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Starting with the early Middle Ages and offering a broad survey through to the start of the early modern period, this essay examines a range of charms, incantations, prayers, talismans, amulets, recipes, and remedies. Many of these were certainly used for women and sometimes by women, such as charms on birthing scrolls or girdles. The analysis reveals the unexpectedly wide range of areas of expertise ascribed to medieval women, as is illustrated by Christine de Pizanߣs writings on warcraft and chivalry, and the guide to hunting, hawking and heraldry attributed to Dame Juliana Berners (The Book of St Albans). Finally, the essay looks at the extremely varied and encyclopaedic advice available to women found in the compendium known as The Kalender of Shepherds (c. 1490), an important source of folk belief, demonstrating the diversity of medieval womenߣs lore.
What makes an English book English in the fifteenth century? In our Index of Images catalogue, Michael Orr and I include a section called ‘Continental Manuscripts Made for the English Market’. These manuscripts, containing often extensive illumination and made in France or Flanders, have English features or English texts and, when provenance is known, were made for English owners. Three of these are Books of Hours now in the Pierpont Morgan Library & Museum, New York. In one Sarum Hours (Morgan M. 46), possibly copied in Ghent, English miniatures have been added to supplement already plentiful Flemish illustration, painted on versos with blank rectos; these are mainly of English saints, lending further appeal for an English reader or owner. Another Book of Hours in the Morgan (M. 314) shows evidence of similar interventions on a less grand scale, while a third, Morgan M. 105, was made for an English patron and painted by a French artist known to have worked for both French and English patrons. This essay examines these three manuscripts as examples of a larger impulse to adopt, adapt or claim books made in France and Flanders by fifteenth-century English readers and patrons, with a special focus on the hybridity or transnational character of such texts. Questions to be raised (if not entirely answered) are: Where were these books made? How were they made? For whom were they made?
Morgan M. 314, the first manuscript under consideration, has been little studied. This is an Hours of the Virgin for the use of Rome made in the late fourteenth century, probably in Tournai in Belgium (Flanders). This is unusual in itself, as the majority of Books of Hours made or intended for English readers are for Sarum or Salisbury use, and it is perhaps no coincidence that this little manuscript with its Rome Hours was later bound in seventeenth-century Italian calf and turned up in Naples by the eighteenth century. The prayers are preceded by a calendar for northern England that was appended later, likely in the fifteenth century. All are copied on vellum. The calendar script mimics that in the main text.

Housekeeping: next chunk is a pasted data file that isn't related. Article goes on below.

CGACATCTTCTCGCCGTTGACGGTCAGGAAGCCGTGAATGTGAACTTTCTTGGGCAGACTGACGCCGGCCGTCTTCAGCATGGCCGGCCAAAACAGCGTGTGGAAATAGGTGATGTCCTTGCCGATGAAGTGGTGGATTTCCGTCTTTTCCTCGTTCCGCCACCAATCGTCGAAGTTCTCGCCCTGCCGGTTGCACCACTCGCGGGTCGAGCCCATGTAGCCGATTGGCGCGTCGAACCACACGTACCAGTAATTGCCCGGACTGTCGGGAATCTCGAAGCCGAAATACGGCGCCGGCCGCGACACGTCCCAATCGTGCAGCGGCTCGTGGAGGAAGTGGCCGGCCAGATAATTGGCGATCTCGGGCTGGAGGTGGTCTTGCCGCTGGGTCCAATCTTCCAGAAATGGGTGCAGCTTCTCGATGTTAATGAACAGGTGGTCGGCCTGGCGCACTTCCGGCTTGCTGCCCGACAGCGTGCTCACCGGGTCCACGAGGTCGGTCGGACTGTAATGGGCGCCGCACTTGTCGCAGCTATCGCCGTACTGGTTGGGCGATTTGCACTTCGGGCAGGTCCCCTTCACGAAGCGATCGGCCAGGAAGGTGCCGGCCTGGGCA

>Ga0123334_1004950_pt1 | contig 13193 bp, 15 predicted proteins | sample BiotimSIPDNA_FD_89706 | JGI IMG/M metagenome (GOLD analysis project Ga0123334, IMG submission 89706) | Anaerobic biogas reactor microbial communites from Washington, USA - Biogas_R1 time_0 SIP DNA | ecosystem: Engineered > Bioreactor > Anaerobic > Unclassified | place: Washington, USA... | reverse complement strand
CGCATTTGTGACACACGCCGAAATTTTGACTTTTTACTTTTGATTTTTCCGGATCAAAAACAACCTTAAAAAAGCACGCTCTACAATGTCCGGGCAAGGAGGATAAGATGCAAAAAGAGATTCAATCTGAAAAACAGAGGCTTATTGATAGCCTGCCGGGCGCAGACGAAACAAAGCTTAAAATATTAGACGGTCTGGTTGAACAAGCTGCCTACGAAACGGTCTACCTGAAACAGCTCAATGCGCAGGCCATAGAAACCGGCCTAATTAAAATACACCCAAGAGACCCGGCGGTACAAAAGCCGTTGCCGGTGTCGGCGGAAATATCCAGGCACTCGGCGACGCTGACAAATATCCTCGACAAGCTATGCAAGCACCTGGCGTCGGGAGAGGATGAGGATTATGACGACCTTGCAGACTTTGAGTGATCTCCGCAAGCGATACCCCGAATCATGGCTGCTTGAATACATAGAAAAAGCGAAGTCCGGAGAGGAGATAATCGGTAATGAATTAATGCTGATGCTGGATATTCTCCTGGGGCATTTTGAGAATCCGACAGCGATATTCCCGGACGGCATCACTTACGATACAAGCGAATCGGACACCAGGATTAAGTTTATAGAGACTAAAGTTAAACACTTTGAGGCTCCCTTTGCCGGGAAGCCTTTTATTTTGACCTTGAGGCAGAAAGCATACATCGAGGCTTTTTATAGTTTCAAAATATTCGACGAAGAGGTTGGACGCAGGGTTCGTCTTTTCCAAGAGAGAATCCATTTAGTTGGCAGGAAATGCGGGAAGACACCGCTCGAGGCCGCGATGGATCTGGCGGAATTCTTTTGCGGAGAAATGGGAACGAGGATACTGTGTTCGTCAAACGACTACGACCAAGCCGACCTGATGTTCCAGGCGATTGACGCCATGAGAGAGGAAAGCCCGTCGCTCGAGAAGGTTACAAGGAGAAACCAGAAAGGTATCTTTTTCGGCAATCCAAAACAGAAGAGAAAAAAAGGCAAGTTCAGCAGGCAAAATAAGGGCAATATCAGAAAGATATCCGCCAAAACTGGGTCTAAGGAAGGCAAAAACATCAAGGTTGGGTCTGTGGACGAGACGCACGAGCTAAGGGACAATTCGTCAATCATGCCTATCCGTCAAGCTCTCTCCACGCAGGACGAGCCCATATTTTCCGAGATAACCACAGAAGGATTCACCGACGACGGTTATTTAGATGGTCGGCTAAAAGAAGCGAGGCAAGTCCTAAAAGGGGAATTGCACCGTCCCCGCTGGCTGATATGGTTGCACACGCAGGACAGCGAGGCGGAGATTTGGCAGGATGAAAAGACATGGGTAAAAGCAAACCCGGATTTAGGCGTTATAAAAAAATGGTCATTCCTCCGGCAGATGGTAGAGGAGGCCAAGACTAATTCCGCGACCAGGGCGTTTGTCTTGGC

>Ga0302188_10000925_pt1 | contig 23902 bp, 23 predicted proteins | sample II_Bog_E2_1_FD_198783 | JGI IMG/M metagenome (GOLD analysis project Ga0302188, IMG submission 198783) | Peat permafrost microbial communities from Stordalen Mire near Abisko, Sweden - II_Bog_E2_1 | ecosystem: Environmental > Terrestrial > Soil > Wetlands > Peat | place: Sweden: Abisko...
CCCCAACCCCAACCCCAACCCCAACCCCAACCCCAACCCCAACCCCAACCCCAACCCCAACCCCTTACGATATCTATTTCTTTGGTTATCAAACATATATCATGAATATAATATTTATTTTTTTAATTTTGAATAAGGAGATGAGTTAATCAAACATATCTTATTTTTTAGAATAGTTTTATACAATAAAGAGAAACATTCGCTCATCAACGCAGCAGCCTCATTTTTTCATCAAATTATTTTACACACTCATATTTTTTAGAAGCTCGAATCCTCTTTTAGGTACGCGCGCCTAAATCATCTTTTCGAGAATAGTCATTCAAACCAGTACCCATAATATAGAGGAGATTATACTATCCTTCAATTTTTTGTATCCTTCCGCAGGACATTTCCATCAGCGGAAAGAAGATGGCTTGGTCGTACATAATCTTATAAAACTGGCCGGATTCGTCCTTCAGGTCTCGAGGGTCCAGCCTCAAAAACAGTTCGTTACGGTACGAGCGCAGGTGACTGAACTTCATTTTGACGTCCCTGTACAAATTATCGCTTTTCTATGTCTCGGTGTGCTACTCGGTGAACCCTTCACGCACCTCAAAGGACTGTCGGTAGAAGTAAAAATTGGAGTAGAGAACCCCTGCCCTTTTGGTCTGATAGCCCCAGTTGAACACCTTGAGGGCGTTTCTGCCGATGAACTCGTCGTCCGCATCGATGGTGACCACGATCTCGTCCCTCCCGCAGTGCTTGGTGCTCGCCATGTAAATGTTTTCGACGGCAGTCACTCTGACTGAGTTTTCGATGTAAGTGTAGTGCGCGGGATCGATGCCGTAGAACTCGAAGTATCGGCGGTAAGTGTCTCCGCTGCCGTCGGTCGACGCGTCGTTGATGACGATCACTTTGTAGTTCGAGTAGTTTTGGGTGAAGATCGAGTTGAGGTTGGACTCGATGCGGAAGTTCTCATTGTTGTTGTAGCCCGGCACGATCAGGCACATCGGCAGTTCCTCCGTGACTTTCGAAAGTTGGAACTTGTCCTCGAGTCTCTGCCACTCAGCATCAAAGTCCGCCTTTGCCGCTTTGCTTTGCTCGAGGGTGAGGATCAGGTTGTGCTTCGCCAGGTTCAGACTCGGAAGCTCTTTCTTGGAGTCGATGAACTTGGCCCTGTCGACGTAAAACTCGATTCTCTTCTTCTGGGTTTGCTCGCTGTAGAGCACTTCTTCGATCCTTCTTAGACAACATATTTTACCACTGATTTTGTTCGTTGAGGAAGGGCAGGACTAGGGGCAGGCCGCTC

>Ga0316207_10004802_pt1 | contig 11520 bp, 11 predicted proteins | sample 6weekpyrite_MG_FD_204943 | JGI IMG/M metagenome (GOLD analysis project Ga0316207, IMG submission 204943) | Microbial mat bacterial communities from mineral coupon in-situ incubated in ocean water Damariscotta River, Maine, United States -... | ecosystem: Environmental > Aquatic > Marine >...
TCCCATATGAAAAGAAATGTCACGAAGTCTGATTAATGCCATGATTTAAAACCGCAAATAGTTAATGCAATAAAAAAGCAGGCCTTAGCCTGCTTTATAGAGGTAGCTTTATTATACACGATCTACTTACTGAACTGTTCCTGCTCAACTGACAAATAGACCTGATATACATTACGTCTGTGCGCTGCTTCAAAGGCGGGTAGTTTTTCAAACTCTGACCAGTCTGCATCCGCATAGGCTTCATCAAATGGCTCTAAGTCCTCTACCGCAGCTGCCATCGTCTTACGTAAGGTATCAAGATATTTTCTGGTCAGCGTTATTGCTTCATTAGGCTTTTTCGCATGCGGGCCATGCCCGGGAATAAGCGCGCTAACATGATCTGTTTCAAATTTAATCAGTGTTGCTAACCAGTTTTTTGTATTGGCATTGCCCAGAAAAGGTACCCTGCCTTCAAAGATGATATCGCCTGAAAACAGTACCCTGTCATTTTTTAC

WHEN PETER C. BRAEGER wrote “The Illustrations in New College MS. 266 for Gower's Conversion Tales” in 1988 (published in 1989), he focused mainly on the stories highlighted by several of the nineteen remaining pictures. Before it was vandalized, the manuscript had at least thirty-two illustrations. For Braeger, the images in New College MS. 266 served to guide “readers of the manuscript in the process of understanding individual exempla and Gower's poem as a whole.” On the other hand, the illuminations in Morgan M. 126, the only other Confessio Amantis manuscript with a full picture cycle, introduce nearly every story – there are 106 miniatures – but do not act precisely as guides to Gower's meaning. Rather, they perform alternative readings or elaborate imaginatively on the stories they introduce. The content of these images is often fanciful and sometimes quite graphic. I would further contend that these pictures are consciously used to highlight some of Gower's own oddities in the text and to focus the reader's attention on aspects of Gower that are sometimes otherwise overlooked; for example, Gower's absolute fearlessness in addressing subject matter (none of Chaucer's prim pussyfooting around the story of Canace, for example) and the surreal transformation, often drawn from Ovid and other sources, of certain of Gower's characters. These themes are all reflected or perhaps refracted in the illustrations. This essay considers several stories and their illustrations in M. 126, a manuscript copied some eighty years after Gower's composition of Confessio. I also discuss briefly the making of M. 126, its scribe and artists, and its connections with two other contemporary manuscripts copied by the same scribe.